This is one reason why attending a drug detox center is so important when going through withdrawal. At a drug detox center like Georgia Drug Detox, you’ll have trained professionals there to keep you accountable when the cravings start to really hit. Plus, they can give you medications and other forms of therapy that will reduce cravings and increase your comfort. The fentanyl withdrawal timeline will range in symptoms and severity depending on the individual. However, having a supportive team guiding you through the process can set you up for long-term recovery.

Fentanyl’s Effects on the Brain

There are many short and long-term effects of fentanyl on the brain. Fentanyl interacts with the brain like other opioid drugs. This means fentanyl works by binding to brain receptors called opioid receptors. These opioid receptors are found in the part of the brain responsible for controlling pain, emotions, reward, and motivation.

After taking fentanyl or other opioids regularly, the brain adapts to the drug and the user builds what is called a tolerance. Tolerance makes it so the user requires more of the drug to feel the same effects.

But because fentanyl is changing the part of the brain that seeks reward and motivation, use of fentanyl can also diminish sensitivity and make it hard for users to feel pleasure from anything besides taking the drug.

This is why one of the signs of addiction is when a user no longer finds joy or pleasure in things they used to love. It also creates a vicious cycle in which drug addiction only worsens.

Fentanyl Abuse Statistics

The following is a list of fentanyl abuse statistics. Some of these are startling while others are extremely scary and disturbing. For more fentanyl statistics and information, scroll to the bottom of the page for fentanyl resources.

    1. As mentioned fentanyl is very similar to morphine, though much stronger and more potent. In fact, fentanyl is known to be 80-100 times stronger than its morphine counterpart. It’s also 50 times stronger than the non-synthetic opiate heroin. This is one of the reasons for its toxicity and the prevalence of overdose. Just two to three milligrams of fentanyl is enough to cause an overdose in most people.
    2. According to the DEA, reports on fentanyl increased from nearly 5,400 in 2014 to over 14,600 in 2015. In 2016, this number jumped again by 141 percent bringing the yearly reports up to 37,158. This is a huge increase leading some people to call this an unprecedented opiate crisis in the United States. Health and law enforcement officials are still struggling to try to figure out the appropriate response to this crisis. Though some have predicted a plateauing of fentanyl and other opioid-related deaths, Vice Dean at the John Hopkins Bloomberg School of Public Health and the former secretary of health and mental hygiene in Maryland said, “The concept of a plateau doesn’t fill me with a lot of optimism, given how high the numbers are. The numbers are so staggering.”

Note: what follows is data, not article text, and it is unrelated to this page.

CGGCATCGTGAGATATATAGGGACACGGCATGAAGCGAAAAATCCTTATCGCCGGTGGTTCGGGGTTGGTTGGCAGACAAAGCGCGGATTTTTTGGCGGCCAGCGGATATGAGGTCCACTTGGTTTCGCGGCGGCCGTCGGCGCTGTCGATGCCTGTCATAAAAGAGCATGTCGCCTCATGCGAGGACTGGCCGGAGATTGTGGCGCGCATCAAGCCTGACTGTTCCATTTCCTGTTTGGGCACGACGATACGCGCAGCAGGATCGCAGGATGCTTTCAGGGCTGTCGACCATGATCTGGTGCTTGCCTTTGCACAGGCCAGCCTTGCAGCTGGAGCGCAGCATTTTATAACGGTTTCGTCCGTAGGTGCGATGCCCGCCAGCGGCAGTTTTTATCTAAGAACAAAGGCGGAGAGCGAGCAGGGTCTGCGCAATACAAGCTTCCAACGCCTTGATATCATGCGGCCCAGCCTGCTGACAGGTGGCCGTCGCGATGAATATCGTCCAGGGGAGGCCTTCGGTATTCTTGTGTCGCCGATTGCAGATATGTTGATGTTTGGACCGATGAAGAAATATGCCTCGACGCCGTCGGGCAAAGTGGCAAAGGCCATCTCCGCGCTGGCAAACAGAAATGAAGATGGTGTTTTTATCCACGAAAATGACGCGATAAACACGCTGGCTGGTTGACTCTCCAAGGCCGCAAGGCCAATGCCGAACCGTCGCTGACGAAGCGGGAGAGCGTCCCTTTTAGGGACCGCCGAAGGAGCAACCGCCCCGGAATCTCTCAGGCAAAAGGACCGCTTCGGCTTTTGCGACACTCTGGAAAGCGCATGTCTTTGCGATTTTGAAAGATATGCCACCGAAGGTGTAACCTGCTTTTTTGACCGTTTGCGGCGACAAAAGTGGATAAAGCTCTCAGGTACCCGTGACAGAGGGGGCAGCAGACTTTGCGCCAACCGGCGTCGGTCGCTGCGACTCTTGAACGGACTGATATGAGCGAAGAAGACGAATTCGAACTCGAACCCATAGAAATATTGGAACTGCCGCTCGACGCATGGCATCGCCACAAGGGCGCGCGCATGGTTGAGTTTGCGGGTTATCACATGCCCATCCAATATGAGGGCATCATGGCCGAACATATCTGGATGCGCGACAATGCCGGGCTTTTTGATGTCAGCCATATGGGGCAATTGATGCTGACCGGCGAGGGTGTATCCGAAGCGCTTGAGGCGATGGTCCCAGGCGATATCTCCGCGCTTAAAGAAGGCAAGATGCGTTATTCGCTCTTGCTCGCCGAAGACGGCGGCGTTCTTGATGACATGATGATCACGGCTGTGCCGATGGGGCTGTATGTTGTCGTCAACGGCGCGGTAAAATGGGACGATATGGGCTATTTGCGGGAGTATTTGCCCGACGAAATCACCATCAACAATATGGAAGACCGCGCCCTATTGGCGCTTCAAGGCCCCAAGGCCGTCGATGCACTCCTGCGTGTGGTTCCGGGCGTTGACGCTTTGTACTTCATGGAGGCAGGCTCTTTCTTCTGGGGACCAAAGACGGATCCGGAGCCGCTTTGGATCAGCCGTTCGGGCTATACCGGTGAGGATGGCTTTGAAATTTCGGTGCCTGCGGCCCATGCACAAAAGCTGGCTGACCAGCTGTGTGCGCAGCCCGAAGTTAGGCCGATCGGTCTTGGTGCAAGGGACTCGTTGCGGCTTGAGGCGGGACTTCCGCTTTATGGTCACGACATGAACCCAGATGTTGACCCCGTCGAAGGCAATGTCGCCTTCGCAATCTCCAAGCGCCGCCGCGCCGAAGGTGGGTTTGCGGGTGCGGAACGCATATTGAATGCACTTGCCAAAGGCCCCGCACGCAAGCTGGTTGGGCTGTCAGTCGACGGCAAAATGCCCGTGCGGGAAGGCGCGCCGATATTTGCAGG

3. There are dozens of types of fentanyl and fentanyl-related chemicals (alpha-methylthiofentanyl, thiofentanyl, beta-hydroxyfentanyl, para- uorofentanyl, and 3-methylfentanyl just to name a few). This creates variations in potency and absorption rate, making it even more dangerous for those using the drug.
    4. Fentanyl-related chemicals have been trafficked in the US since the 1970s. It wasn’t until 2013, when law enforcement officials noticed a large resurgence in the prevalence of fentanyl and other synthetic-opiates, that it became a huge problem.
    5. Since 2013, when law enforcement officials saw a large increase in the amount of fentanyl on the streets, fentanyl-related deaths have increased from 3,000 to 28,000 a year. That’s over a 900% increase in less than a decade.
    6. Due to the increase in fentanyl and other drug overdose deaths, the US’s life expectancy has fallen for the last three years. That’s the first time it’s fallen since World War II. In fact, drug overdose deaths are the leading cause of death for adults under 50. This is a huge concern for public officials and anyone with children. Slowing down and ultimately stopping fentanyl use would save tens of thousands of lives every year.
    7. According to the DEA, fentanyl is “widely available throughout the United States, with all DEA FDs [field divisions] reporting accessibility.” Fentanyl is also known to affect every socioeconomic class. This means that every community is at risk of the ravages of fentanyl abuse.